But finally, the white lights’ healing efforts succeeded here where they hadn’t been able to with Bob. Non-carriers–local Angolans as sympathetic to the Bolshivarians as Peter and Michelle–watched with dropped jaws and agape eyes at the aliens’ ability to bring Peter and Michelle fully back to health, all in only three to four hours.

Peter and Michelle, of course, were no less amazed.

“What?” he said, getting up slowly and awkwardly.

“We’re better?” Michelle said, also getting up and testing her arms and legs by moving them around. “So quickly? How could they do that?”

“To explain to you what Bolshivarian medicine can do,” one of the carriers said, “would be like explaining computers to cavemen.”

Peter and Michelle looked down at Bob’s lifeless body.

“He didn’t make it?” Michelle asked.

They could feel a sad answer in the negative from the floating lights.

Peter moved his body around, to test how well he’d been healed. “Wow,” he said. “The Bolshivarians make our doctors look like…well, witch doctors in comparison.”

Now do you trust them?” she asked with a sneer.

“Yeah, I guess I do,” he said.

“If only their skill could have saved my mom,” she said with a frown. “I guess she was as close to death as Bob here, too close to be saved.”

Peter’s cellphone rang. “Wow,” he said as he pulled it out of his pants pocket. “My phone didn’t get damaged. Hello?”

“Peter?” a woman’s voice said. “This is Karen Finley. It’s a good thing you gave us your cellphone number yesterday. Are you and Michelle OK? We know about the attack on your hotel.”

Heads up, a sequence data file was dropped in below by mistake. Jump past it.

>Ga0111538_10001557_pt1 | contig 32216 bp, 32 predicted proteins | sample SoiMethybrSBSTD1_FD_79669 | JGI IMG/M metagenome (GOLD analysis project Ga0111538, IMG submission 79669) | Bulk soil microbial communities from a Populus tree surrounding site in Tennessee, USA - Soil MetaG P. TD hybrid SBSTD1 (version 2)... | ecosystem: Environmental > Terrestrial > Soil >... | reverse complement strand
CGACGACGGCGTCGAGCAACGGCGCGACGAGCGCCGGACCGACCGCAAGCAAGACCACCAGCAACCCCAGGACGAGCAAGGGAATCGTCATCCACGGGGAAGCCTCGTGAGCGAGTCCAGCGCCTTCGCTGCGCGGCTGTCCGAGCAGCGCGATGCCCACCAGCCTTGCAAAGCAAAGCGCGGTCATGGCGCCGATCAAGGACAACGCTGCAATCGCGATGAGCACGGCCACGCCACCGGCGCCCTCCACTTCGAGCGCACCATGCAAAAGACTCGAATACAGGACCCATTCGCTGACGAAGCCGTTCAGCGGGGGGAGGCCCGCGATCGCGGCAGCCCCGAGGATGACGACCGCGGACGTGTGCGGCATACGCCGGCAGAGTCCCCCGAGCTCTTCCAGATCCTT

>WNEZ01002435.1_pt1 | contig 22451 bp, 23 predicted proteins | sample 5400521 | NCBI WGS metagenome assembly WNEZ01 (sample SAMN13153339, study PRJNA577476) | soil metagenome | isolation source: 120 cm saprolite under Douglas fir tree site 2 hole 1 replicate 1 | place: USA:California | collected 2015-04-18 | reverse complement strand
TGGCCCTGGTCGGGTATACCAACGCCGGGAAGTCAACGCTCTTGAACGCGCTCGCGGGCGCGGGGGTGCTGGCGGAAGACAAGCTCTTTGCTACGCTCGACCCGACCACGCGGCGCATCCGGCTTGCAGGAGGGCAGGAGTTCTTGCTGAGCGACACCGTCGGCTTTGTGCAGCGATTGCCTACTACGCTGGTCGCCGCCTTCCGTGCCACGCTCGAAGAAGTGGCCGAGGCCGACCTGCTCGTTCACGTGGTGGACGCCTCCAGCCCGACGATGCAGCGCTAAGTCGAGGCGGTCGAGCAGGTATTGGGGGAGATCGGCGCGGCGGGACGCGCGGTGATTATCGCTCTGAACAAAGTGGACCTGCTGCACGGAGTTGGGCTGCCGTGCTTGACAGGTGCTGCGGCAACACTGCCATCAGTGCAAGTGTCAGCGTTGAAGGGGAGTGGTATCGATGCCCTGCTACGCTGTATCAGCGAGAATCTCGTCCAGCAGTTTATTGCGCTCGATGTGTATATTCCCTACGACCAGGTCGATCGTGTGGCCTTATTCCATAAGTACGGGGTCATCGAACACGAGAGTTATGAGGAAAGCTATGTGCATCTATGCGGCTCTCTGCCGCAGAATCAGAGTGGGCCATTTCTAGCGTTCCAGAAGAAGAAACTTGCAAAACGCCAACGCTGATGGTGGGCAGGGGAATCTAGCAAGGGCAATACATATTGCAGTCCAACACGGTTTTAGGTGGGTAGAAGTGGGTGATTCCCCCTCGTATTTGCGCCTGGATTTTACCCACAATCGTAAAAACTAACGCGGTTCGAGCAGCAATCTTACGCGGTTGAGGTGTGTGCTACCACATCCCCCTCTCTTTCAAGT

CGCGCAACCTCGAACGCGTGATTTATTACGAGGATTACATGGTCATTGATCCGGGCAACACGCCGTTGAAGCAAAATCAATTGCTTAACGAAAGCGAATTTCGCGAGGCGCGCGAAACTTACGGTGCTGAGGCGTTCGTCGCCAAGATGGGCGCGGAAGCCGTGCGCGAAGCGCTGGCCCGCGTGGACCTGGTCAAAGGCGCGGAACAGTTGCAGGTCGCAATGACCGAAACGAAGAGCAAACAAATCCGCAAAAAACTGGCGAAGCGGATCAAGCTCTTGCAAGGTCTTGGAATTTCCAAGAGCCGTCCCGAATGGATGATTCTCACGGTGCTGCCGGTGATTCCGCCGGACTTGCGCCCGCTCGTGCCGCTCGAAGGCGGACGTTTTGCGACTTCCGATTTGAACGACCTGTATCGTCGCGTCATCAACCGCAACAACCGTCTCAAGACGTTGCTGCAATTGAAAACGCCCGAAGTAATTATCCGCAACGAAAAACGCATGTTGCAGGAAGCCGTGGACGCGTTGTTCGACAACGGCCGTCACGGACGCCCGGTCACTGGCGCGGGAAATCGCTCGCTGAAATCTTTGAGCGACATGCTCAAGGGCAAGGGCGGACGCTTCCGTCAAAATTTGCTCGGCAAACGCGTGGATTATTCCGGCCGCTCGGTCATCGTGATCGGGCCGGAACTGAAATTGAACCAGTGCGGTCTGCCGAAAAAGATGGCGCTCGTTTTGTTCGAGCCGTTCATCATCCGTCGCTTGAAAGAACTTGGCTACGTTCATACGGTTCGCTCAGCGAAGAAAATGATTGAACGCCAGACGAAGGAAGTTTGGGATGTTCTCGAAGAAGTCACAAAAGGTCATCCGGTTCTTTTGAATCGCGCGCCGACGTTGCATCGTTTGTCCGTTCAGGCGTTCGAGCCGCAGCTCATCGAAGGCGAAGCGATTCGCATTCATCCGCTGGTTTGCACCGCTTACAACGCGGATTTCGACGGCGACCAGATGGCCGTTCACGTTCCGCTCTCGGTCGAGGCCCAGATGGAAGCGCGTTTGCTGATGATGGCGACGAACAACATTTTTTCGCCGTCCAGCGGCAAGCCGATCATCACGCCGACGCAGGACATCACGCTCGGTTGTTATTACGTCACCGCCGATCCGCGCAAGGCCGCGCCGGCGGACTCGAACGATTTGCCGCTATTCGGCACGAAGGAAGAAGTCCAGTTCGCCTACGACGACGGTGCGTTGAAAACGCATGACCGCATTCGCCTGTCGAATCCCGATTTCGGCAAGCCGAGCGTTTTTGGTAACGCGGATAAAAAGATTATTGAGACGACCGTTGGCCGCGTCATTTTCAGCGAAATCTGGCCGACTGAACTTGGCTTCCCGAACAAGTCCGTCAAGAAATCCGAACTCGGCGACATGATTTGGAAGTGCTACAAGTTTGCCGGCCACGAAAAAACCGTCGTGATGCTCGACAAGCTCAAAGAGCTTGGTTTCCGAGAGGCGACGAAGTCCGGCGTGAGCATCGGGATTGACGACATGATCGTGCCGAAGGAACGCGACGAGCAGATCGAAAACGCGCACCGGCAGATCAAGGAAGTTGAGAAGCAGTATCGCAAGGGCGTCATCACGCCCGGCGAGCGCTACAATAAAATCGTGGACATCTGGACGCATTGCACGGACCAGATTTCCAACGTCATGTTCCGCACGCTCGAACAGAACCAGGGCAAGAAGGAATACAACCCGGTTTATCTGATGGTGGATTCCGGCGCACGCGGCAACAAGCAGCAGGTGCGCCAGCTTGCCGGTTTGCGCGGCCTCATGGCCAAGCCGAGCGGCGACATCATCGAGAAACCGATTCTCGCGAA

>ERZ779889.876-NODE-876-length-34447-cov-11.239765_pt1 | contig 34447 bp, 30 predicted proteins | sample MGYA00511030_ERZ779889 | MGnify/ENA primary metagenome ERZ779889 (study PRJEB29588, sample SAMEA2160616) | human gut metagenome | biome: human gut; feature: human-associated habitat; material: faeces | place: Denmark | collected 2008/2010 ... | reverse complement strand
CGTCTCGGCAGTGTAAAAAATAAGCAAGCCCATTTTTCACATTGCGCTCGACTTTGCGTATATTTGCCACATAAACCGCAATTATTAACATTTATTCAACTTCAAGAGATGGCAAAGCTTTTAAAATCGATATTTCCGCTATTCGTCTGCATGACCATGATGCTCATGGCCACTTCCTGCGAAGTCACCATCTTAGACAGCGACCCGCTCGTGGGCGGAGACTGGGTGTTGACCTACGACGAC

“Oh, hi, Karen,” he said. “We’re OK now. The Bolshivarians just saved our lives after the fighter jets hit our hotel. They’re the most amazing doctors.”

“I’m glad for that,” she said. “That’s so awful, what happened to you there. I’m so sorry.”

“How did you know the jets attacked us here?” he asked.

“The Bolshivarians told us,” she said. “They can find out anything, you know, if they focus on it. First, we learned about the warehouse being hit, then Tory and I wondered if you two were OK, so we asked them.”

“Thanks for your concern,” he said.

“Wait,” she said. “Tory wants to talk to you.” She gave her phone to her husband.

“OK,” Peter said. “Hello, Tory?”

“Hi,” Tory said. “Lenny says we’re all going to have to get out of Africa. More airstrikes are planned. Now that we’ve seen how badly the Americans and NATO can hit us, how well they can find us, thanks to their spies, the plan is to go to South America, where the Bolshivarians have many contacts who will help us. Lenny and his contacts here have arranged airplanes to take us there. There’s an airbase not far from where the warehouse was. The Bolshivarians can guide you to it. We all have to hurry, though, OK?”

“OK,” Peter said. “Thanks for the call. We’ll get over there right away. Bye.” They hung up.

“What’s the plan?” Michelle asked.

“We’re going to South America.”

“South America?” she asked.

“Yes, and we gotta hurry,” he said, taking her by the hand. “I’ll explain on the way. Let’s go.”

“B-but Peter?…” she said.

Michelle, Bob’s voice said in her mind. Go!

Yes, Michelle, Siobhan’s voice now said. Go with Peter.

Peter and Michelle started running towards a car one of the carriers was gesturing to.

END OF BOOK TWO